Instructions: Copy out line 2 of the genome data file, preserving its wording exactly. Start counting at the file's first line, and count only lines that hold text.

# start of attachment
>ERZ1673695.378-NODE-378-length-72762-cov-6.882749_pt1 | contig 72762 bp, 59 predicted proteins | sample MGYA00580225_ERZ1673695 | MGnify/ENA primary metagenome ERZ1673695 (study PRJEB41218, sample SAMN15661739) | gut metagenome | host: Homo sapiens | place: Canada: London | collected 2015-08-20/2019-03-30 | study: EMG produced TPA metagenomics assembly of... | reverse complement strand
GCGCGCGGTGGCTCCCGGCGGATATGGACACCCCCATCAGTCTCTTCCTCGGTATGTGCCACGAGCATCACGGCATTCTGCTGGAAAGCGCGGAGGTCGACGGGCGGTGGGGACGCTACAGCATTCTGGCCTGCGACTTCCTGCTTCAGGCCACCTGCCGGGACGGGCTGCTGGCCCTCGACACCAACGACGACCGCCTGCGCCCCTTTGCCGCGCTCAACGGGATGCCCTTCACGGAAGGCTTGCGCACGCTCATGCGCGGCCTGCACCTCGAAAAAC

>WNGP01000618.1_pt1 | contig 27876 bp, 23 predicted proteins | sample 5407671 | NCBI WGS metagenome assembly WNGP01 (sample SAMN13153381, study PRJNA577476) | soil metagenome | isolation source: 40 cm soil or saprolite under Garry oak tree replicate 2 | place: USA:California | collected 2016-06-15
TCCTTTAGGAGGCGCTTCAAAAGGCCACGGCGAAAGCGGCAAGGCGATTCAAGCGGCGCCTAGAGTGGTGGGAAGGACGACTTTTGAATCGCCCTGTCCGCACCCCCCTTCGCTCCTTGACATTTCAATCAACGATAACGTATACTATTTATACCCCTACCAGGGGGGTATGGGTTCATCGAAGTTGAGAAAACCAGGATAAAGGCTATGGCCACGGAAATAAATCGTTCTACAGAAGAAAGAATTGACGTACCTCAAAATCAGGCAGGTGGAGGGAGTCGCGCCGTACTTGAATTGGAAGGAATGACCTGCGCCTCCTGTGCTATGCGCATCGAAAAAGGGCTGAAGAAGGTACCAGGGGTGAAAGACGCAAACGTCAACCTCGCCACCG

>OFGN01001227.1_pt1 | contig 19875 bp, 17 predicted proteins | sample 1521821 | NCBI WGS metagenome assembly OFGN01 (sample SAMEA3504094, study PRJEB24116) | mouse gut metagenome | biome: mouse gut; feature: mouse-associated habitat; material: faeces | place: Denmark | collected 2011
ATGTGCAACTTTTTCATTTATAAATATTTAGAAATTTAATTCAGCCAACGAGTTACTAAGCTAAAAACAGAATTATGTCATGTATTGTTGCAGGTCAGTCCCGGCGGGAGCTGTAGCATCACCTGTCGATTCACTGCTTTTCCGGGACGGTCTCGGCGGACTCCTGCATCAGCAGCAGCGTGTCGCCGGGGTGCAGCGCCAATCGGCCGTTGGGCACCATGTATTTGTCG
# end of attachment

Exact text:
GCGCGCGGTGGCTCCCGGCGGATATGGACACCCCCATCAGTCTCTTCCTCGGTATGTGCCACGAGCATCACGGCATTCTGCTGGAAAGCGCGGAGGTCGACGGGCGGTGGGGACGCTACAGCATTCTGGCCTGCGACTTCCTGCTTCAGGCCACCTGCCGGGACGGGCTGCTGGCCCTCGACACCAACGACGACCGCCTGCGCCCCTTTGCCGCGCTCAACGGGATGCCCTTCACGGAAGGCTTGCGCACGCTCATGCGCGGCCTGCACCTCGAAAAAC